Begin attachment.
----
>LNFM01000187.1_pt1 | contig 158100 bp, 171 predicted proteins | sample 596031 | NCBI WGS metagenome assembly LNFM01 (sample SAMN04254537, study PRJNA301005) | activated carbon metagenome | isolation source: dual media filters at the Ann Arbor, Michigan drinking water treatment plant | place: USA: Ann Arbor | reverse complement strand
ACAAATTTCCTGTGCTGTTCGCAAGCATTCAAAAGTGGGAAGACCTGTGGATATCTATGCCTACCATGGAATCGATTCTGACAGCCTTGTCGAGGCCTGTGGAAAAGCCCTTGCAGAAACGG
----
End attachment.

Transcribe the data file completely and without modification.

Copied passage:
>LNFM01000187.1_pt1 | contig 158100 bp, 171 predicted proteins | sample 596031 | NCBI WGS metagenome assembly LNFM01 (sample SAMN04254537, study PRJNA301005) | activated carbon metagenome | isolation source: dual media filters at the Ann Arbor, Michigan drinking water treatment plant | place: USA: Ann Arbor | reverse complement strand
ACAAATTTCCTGTGCTGTTCGCAAGCATTCAAAAGTGGGAAGACCTGTGGATATCTATGCCTACCATGGAATCGATTCTGACAGCCTTGTCGAGGCCTGTGGAAAAGCCCTTGCAGAAACGG